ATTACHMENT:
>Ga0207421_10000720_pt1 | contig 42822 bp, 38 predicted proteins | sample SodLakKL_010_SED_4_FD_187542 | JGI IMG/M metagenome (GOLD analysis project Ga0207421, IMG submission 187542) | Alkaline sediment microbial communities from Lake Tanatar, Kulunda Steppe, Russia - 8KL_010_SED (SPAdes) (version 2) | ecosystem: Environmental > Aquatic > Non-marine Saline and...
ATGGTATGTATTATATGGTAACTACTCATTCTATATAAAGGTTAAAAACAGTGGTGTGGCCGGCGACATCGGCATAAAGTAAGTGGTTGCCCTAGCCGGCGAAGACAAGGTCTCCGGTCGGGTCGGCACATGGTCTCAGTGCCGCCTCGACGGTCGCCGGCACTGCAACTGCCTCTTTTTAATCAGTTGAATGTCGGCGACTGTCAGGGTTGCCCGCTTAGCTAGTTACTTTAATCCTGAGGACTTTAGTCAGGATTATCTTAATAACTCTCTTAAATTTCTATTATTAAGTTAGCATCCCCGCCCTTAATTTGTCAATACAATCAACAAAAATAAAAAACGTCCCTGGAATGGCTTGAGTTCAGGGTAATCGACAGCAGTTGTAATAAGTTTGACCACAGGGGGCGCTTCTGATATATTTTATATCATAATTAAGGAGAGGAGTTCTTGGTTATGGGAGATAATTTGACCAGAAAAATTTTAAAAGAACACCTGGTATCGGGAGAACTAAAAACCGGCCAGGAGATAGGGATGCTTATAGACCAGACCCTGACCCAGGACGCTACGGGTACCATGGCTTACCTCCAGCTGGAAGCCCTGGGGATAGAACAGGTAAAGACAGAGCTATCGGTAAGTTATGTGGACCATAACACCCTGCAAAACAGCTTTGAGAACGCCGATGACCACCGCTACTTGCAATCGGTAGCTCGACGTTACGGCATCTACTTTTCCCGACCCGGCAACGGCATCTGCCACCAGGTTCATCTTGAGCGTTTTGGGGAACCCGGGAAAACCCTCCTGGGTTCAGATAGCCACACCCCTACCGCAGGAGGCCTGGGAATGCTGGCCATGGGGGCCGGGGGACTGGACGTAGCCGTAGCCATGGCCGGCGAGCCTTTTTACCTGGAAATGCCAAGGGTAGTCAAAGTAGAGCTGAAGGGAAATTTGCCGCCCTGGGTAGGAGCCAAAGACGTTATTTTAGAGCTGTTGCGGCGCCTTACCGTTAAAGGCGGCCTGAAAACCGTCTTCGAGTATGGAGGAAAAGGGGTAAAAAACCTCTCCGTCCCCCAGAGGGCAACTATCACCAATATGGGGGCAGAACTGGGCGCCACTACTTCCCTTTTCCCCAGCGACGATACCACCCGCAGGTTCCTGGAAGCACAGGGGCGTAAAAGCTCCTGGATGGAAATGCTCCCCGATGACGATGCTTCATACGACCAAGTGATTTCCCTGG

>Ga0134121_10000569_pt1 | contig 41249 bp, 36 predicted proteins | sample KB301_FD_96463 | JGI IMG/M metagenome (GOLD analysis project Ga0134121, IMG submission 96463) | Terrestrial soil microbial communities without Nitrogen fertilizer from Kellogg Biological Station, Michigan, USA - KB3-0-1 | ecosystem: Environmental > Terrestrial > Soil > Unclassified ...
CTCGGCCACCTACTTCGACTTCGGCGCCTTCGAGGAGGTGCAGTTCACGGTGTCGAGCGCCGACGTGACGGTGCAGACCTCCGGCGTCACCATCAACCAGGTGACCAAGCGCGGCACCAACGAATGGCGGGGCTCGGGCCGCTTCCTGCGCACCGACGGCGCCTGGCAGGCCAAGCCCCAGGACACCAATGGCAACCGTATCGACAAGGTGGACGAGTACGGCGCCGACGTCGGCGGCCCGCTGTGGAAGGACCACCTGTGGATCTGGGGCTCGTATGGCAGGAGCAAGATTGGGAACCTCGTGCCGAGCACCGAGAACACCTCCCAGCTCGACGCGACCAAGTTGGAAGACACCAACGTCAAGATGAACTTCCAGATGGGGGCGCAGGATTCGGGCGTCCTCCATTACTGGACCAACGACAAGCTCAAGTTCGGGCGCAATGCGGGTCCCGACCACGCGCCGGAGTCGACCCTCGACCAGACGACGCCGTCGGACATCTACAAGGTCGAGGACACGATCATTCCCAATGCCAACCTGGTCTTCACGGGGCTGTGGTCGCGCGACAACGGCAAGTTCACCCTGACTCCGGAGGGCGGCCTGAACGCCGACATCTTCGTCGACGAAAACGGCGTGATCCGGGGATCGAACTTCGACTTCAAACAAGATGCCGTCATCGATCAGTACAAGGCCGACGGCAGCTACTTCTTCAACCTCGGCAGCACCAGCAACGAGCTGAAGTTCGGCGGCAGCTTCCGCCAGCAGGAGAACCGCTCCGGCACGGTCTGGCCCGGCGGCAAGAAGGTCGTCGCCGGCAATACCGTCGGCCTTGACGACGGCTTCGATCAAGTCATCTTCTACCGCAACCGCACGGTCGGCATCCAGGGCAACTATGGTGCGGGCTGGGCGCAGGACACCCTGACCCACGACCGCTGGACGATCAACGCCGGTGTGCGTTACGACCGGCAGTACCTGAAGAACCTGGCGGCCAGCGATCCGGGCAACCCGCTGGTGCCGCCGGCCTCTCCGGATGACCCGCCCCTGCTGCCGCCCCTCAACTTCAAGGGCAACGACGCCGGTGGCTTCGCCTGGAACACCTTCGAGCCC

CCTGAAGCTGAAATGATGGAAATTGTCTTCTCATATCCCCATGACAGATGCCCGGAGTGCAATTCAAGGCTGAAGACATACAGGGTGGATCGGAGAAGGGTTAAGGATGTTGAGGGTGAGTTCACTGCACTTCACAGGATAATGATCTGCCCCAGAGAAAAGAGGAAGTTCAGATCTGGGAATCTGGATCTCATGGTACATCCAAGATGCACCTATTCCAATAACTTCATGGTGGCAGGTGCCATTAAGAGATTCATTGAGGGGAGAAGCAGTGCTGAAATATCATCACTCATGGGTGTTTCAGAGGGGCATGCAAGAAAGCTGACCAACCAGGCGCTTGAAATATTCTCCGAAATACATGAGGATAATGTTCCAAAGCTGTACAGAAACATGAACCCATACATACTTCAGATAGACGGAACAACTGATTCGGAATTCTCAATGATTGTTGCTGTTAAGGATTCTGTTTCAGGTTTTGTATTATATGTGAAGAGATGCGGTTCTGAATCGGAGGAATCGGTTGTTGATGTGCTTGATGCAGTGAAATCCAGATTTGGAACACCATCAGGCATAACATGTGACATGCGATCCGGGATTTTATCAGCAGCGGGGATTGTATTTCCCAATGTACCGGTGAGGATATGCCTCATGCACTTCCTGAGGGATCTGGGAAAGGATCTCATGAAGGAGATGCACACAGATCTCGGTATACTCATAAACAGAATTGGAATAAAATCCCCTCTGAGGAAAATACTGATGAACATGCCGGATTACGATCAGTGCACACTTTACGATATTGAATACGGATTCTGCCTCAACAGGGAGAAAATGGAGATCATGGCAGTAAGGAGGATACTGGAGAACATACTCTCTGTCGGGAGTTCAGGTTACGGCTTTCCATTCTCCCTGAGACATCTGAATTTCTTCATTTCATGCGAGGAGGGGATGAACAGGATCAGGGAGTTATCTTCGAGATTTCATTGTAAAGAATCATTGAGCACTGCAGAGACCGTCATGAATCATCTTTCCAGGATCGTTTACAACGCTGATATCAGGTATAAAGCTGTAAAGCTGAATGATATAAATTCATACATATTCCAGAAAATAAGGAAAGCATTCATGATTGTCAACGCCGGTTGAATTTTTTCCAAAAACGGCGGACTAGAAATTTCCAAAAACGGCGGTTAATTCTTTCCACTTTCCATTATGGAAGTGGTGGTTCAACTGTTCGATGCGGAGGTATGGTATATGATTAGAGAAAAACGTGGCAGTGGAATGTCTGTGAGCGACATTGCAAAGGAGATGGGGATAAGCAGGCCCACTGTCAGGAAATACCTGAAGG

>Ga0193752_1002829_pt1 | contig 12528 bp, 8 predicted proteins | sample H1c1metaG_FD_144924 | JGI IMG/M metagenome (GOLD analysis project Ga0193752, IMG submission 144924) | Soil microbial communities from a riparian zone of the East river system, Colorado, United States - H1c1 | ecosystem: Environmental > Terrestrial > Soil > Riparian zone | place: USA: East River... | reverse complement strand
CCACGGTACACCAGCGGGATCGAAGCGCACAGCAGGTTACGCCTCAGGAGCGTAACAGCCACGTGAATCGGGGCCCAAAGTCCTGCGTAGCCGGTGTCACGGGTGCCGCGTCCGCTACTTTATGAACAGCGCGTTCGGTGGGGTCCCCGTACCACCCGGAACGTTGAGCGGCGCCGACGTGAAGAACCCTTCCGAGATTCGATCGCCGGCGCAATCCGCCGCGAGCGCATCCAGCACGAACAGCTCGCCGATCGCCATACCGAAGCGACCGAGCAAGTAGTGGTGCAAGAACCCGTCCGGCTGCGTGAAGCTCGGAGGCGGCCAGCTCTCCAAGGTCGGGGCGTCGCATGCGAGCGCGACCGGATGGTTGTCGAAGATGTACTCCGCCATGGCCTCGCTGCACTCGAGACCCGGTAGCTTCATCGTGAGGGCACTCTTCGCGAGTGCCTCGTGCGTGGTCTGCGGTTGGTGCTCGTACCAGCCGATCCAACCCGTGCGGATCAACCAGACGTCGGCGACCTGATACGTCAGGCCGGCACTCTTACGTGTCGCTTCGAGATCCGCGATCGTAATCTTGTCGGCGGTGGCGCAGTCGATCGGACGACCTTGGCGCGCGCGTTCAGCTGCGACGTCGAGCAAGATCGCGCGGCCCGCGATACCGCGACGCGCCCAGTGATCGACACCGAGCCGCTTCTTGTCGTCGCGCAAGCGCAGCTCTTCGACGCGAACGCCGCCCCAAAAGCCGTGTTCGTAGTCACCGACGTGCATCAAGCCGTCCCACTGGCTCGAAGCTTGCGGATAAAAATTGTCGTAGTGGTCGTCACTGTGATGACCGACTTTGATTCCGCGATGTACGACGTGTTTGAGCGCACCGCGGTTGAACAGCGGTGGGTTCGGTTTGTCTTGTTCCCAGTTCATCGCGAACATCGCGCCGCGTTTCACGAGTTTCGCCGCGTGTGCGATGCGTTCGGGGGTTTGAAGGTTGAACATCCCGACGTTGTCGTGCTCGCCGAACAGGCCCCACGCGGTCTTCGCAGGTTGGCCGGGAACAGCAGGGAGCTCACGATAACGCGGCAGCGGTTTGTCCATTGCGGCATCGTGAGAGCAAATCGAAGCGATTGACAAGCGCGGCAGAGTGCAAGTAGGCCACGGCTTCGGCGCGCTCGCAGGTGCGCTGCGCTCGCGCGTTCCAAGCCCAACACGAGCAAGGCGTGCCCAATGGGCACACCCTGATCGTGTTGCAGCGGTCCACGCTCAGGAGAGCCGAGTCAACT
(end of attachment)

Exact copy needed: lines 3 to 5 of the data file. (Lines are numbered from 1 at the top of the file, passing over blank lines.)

>Ga0134121_10000569_pt1 | contig 41249 bp, 36 predicted proteins | sample KB301_FD_96463 | JGI IMG/M metagenome (GOLD analysis project Ga0134121, IMG submission 96463) | Terrestrial soil microbial communities without Nitrogen fertilizer from Kellogg Biological Station, Michigan, USA - KB3-0-1 | ecosystem: Environmental > Terrestrial > Soil > Unclassified ...
CTCGGCCACCTACTTCGACTTCGGCGCCTTCGAGGAGGTGCAGTTCACGGTGTCGAGCGCCGACGTGACGGTGCAGACCTCCGGCGTCACCATCAACCAGGTGACCAAGCGCGGCACCAACGAATGGCGGGGCTCGGGCCGCTTCCTGCGCACCGACGGCGCCTGGCAGGCCAAGCCCCAGGACACCAATGGCAACCGTATCGACAAGGTGGACGAGTACGGCGCCGACGTCGGCGGCCCGCTGTGGAAGGACCACCTGTGGATCTGGGGCTCGTATGGCAGGAGCAAGATTGGGAACCTCGTGCCGAGCACCGAGAACACCTCCCAGCTCGACGCGACCAAGTTGGAAGACACCAACGTCAAGATGAACTTCCAGATGGGGGCGCAGGATTCGGGCGTCCTCCATTACTGGACCAACGACAAGCTCAAGTTCGGGCGCAATGCGGGTCCCGACCACGCGCCGGAGTCGACCCTCGACCAGACGACGCCGTCGGACATCTACAAGGTCGAGGACACGATCATTCCCAATGCCAACCTGGTCTTCACGGGGCTGTGGTCGCGCGACAACGGCAAGTTCACCCTGACTCCGGAGGGCGGCCTGAACGCCGACATCTTCGTCGACGAAAACGGCGTGATCCGGGGATCGAACTTCGACTTCAAACAAGATGCCGTCATCGATCAGTACAAGGCCGACGGCAGCTACTTCTTCAACCTCGGCAGCACCAGCAACGAGCTGAAGTTCGGCGGCAGCTTCCGCCAGCAGGAGAACCGCTCCGGCACGGTCTGGCCCGGCGGCAAGAAGGTCGTCGCCGGCAATACCGTCGGCCTTGACGACGGCTTCGATCAAGTCATCTTCTACCGCAACCGCACGGTCGGCATCCAGGGCAACTATGGTGCGGGCTGGGCGCAGGACACCCTGACCCACGACCGCTGGACGATCAACGCCGGTGTGCGTTACGACCGGCAGTACCTGAAGAACCTGGCGGCCAGCGATCCGGGCAACCCGCTGGTGCCGCCGGCCTCTCCGGATGACCCGCCCCTGCTGCCGCCCCTCAACTTCAAGGGCAACGACGCCGGTGGCTTCGCCTGGAACACCTTCGAGCCC

CCTGAAGCTGAAATGATGGAAATTGTCTTCTCATATCCCCATGACAGATGCCCGGAGTGCAATTCAAGGCTGAAGACATACAGGGTGGATCGGAGAAGGGTTAAGGATGTTGAGGGTGAGTTCACTGCACTTCACAGGATAATGATCTGCCCCAGAGAAAAGAGGAAGTTCAGATCTGGGAATCTGGATCTCATGGTACATCCAAGATGCACCTATTCCAATAACTTCATGGTGGCAGGTGCCATTAAGAGATTCATTGAGGGGAGAAGCAGTGCTGAAATATCATCACTCATGGGTGTTTCAGAGGGGCATGCAAGAAAGCTGACCAACCAGGCGCTTGAAATATTCTCCGAAATACATGAGGATAATGTTCCAAAGCTGTACAGAAACATGAACCCATACATACTTCAGATAGACGGAACAACTGATTCGGAATTCTCAATGATTGTTGCTGTTAAGGATTCTGTTTCAGGTTTTGTATTATATGTGAAGAGATGCGGTTCTGAATCGGAGGAATCGGTTGTTGATGTGCTTGATGCAGTGAAATCCAGATTTGGAACACCATCAGGCATAACATGTGACATGCGATCCGGGATTTTATCAGCAGCGGGGATTGTATTTCCCAATGTACCGGTGAGGATATGCCTCATGCACTTCCTGAGGGATCTGGGAAAGGATCTCATGAAGGAGATGCACACAGATCTCGGTATACTCATAAACAGAATTGGAATAAAATCCCCTCTGAGGAAAATACTGATGAACATGCCGGATTACGATCAGTGCACACTTTACGATATTGAATACGGATTCTGCCTCAACAGGGAGAAAATGGAGATCATGGCAGTAAGGAGGATACTGGAGAACATACTCTCTGTCGGGAGTTCAGGTTACGGCTTTCCATTCTCCCTGAGACATCTGAATTTCTTCATTTCATGCGAGGAGGGGATGAACAGGATCAGGGAGTTATCTTCGAGATTTCATTGTAAAGAATCATTGAGCACTGCAGAGACCGTCATGAATCATCTTTCCAGGATCGTTTACAACGCTGATATCAGGTATAAAGCTGTAAAGCTGAATGATATAAATTCATACATATTCCAGAAAATAAGGAAAGCATTCATGATTGTCAACGCCGGTTGAATTTTTTCCAAAAACGGCGGACTAGAAATTTCCAAAAACGGCGGTTAATTCTTTCCACTTTCCATTATGGAAGTGGTGGTTCAACTGTTCGATGCGGAGGTATGGTATATGATTAGAGAAAAACGTGGCAGTGGAATGTCTGTGAGCGACATTGCAAAGGAGATGGGGATAAGCAGGCCCACTGTCAGGAAATACCTGAAGG